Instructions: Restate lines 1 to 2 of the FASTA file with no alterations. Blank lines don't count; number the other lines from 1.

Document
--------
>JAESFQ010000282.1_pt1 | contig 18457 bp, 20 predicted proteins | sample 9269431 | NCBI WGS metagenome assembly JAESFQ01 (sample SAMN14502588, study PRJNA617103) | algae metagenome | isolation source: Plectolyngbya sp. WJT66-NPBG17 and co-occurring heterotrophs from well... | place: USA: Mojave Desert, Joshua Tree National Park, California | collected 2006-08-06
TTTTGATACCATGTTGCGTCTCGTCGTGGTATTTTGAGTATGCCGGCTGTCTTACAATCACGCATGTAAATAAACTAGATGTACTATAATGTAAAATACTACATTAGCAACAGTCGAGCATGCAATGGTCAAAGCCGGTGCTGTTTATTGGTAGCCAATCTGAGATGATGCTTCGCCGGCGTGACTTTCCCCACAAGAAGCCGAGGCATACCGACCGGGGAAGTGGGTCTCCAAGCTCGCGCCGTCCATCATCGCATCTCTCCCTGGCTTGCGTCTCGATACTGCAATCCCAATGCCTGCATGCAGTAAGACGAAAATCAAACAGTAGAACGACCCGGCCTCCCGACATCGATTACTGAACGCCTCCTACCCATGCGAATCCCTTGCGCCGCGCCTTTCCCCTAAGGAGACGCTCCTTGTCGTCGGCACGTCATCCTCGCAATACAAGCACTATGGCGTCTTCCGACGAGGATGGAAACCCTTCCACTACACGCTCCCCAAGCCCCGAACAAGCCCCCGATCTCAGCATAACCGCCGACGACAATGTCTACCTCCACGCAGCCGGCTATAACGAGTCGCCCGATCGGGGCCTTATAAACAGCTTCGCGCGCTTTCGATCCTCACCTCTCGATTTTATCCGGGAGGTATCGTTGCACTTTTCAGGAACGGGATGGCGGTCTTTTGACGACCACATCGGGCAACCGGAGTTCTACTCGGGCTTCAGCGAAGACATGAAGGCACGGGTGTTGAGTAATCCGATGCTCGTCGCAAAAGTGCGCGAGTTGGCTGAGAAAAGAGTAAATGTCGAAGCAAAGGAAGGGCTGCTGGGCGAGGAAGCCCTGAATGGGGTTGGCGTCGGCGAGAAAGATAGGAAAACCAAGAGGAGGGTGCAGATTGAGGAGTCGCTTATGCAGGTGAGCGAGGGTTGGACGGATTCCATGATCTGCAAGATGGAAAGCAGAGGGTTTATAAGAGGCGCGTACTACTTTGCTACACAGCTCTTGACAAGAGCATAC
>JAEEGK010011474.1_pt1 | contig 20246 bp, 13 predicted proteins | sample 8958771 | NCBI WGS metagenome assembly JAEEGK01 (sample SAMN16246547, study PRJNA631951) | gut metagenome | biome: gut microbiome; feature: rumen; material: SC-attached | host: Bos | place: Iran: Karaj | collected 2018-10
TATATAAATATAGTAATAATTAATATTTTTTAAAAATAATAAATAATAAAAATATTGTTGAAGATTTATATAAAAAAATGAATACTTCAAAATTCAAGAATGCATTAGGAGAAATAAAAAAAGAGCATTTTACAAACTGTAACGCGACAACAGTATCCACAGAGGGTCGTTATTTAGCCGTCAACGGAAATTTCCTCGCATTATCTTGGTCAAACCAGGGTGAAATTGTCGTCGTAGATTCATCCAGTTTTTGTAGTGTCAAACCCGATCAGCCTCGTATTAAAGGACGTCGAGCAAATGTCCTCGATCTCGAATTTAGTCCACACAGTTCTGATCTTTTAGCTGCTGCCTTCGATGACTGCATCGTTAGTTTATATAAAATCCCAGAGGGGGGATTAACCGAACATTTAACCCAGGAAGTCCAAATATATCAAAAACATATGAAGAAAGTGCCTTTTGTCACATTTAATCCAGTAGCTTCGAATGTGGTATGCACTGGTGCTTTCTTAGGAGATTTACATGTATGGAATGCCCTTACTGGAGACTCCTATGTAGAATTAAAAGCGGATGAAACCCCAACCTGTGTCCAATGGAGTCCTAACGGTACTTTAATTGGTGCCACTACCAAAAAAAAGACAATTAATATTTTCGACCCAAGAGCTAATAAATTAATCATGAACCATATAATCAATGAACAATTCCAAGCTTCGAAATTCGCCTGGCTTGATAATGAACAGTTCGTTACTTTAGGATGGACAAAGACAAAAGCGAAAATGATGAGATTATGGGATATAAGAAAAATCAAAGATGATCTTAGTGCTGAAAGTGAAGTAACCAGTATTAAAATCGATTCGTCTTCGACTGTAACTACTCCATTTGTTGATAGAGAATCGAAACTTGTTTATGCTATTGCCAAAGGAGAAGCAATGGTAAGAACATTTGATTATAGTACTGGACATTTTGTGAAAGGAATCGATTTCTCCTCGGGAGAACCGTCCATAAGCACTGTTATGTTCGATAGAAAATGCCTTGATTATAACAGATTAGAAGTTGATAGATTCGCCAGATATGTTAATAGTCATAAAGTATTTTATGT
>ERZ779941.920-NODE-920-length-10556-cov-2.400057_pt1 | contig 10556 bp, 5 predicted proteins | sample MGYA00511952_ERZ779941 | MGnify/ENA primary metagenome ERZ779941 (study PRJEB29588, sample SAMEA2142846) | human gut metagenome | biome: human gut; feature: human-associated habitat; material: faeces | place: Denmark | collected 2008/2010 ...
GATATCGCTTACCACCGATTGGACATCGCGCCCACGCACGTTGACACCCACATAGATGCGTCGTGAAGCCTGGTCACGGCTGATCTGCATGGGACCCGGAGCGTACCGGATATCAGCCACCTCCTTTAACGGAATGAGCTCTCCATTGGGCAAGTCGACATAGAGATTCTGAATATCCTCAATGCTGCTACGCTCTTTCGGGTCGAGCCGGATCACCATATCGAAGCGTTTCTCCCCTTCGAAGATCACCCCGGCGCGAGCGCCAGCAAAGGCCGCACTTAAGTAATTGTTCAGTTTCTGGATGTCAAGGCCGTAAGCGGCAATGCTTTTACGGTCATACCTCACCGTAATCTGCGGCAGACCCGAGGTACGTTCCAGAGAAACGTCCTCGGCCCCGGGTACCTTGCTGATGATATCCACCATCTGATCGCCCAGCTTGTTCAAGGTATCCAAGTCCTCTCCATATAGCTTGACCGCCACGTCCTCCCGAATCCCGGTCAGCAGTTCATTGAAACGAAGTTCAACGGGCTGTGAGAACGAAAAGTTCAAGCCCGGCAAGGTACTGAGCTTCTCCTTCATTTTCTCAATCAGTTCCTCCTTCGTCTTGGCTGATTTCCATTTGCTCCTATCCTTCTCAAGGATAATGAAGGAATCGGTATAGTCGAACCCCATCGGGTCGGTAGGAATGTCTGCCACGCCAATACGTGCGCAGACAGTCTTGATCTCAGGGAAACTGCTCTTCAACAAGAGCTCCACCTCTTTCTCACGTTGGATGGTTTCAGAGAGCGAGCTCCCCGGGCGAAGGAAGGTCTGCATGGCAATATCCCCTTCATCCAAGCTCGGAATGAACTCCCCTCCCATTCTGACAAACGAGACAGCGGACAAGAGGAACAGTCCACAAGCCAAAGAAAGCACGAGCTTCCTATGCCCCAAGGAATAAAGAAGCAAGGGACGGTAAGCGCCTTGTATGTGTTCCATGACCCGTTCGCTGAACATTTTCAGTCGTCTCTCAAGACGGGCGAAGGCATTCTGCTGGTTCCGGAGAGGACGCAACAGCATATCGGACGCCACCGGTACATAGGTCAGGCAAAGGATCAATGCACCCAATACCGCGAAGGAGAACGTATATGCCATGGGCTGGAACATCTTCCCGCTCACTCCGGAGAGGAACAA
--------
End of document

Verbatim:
>JAESFQ010000282.1_pt1 | contig 18457 bp, 20 predicted proteins | sample 9269431 | NCBI WGS metagenome assembly JAESFQ01 (sample SAMN14502588, study PRJNA617103) | algae metagenome | isolation source: Plectolyngbya sp. WJT66-NPBG17 and co-occurring heterotrophs from well... | place: USA: Mojave Desert, Joshua Tree National Park, California | collected 2006-08-06
TTTTGATACCATGTTGCGTCTCGTCGTGGTATTTTGAGTATGCCGGCTGTCTTACAATCACGCATGTAAATAAACTAGATGTACTATAATGTAAAATACTACATTAGCAACAGTCGAGCATGCAATGGTCAAAGCCGGTGCTGTTTATTGGTAGCCAATCTGAGATGATGCTTCGCCGGCGTGACTTTCCCCACAAGAAGCCGAGGCATACCGACCGGGGAAGTGGGTCTCCAAGCTCGCGCCGTCCATCATCGCATCTCTCCCTGGCTTGCGTCTCGATACTGCAATCCCAATGCCTGCATGCAGTAAGACGAAAATCAAACAGTAGAACGACCCGGCCTCCCGACATCGATTACTGAACGCCTCCTACCCATGCGAATCCCTTGCGCCGCGCCTTTCCCCTAAGGAGACGCTCCTTGTCGTCGGCACGTCATCCTCGCAATACAAGCACTATGGCGTCTTCCGACGAGGATGGAAACCCTTCCACTACACGCTCCCCAAGCCCCGAACAAGCCCCCGATCTCAGCATAACCGCCGACGACAATGTCTACCTCCACGCAGCCGGCTATAACGAGTCGCCCGATCGGGGCCTTATAAACAGCTTCGCGCGCTTTCGATCCTCACCTCTCGATTTTATCCGGGAGGTATCGTTGCACTTTTCAGGAACGGGATGGCGGTCTTTTGACGACCACATCGGGCAACCGGAGTTCTACTCGGGCTTCAGCGAAGACATGAAGGCACGGGTGTTGAGTAATCCGATGCTCGTCGCAAAAGTGCGCGAGTTGGCTGAGAAAAGAGTAAATGTCGAAGCAAAGGAAGGGCTGCTGGGCGAGGAAGCCCTGAATGGGGTTGGCGTCGGCGAGAAAGATAGGAAAACCAAGAGGAGGGTGCAGATTGAGGAGTCGCTTATGCAGGTGAGCGAGGGTTGGACGGATTCCATGATCTGCAAGATGGAAAGCAGAGGGTTTATAAGAGGCGCGTACTACTTTGCTACACAGCTCTTGACAAGAGCATAC